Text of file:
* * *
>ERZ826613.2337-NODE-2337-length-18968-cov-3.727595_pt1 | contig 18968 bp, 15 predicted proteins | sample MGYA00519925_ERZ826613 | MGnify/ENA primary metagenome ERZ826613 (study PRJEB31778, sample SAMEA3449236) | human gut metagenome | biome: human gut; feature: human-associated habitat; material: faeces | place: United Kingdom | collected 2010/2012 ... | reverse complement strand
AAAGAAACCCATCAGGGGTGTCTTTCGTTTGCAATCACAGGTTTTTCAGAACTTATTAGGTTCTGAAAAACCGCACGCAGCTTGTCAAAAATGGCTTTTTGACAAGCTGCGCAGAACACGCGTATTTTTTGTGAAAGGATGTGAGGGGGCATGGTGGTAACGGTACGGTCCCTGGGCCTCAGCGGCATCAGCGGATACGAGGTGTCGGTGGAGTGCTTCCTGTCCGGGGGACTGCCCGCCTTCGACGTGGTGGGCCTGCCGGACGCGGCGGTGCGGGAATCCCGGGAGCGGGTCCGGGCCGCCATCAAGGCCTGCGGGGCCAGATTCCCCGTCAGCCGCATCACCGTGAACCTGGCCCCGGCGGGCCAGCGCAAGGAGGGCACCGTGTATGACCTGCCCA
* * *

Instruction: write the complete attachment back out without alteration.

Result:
>ERZ826613.2337-NODE-2337-length-18968-cov-3.727595_pt1 | contig 18968 bp, 15 predicted proteins | sample MGYA00519925_ERZ826613 | MGnify/ENA primary metagenome ERZ826613 (study PRJEB31778, sample SAMEA3449236) | human gut metagenome | biome: human gut; feature: human-associated habitat; material: faeces | place: United Kingdom | collected 2010/2012 ... | reverse complement strand
AAAGAAACCCATCAGGGGTGTCTTTCGTTTGCAATCACAGGTTTTTCAGAACTTATTAGGTTCTGAAAAACCGCACGCAGCTTGTCAAAAATGGCTTTTTGACAAGCTGCGCAGAACACGCGTATTTTTTGTGAAAGGATGTGAGGGGGCATGGTGGTAACGGTACGGTCCCTGGGCCTCAGCGGCATCAGCGGATACGAGGTGTCGGTGGAGTGCTTCCTGTCCGGGGGACTGCCCGCCTTCGACGTGGTGGGCCTGCCGGACGCGGCGGTGCGGGAATCCCGGGAGCGGGTCCGGGCCGCCATCAAGGCCTGCGGGGCCAGATTCCCCGTCAGCCGCATCACCGTGAACCTGGCCCCGGCGGGCCAGCGCAAGGAGGGCACCGTGTATGACCTGCCCA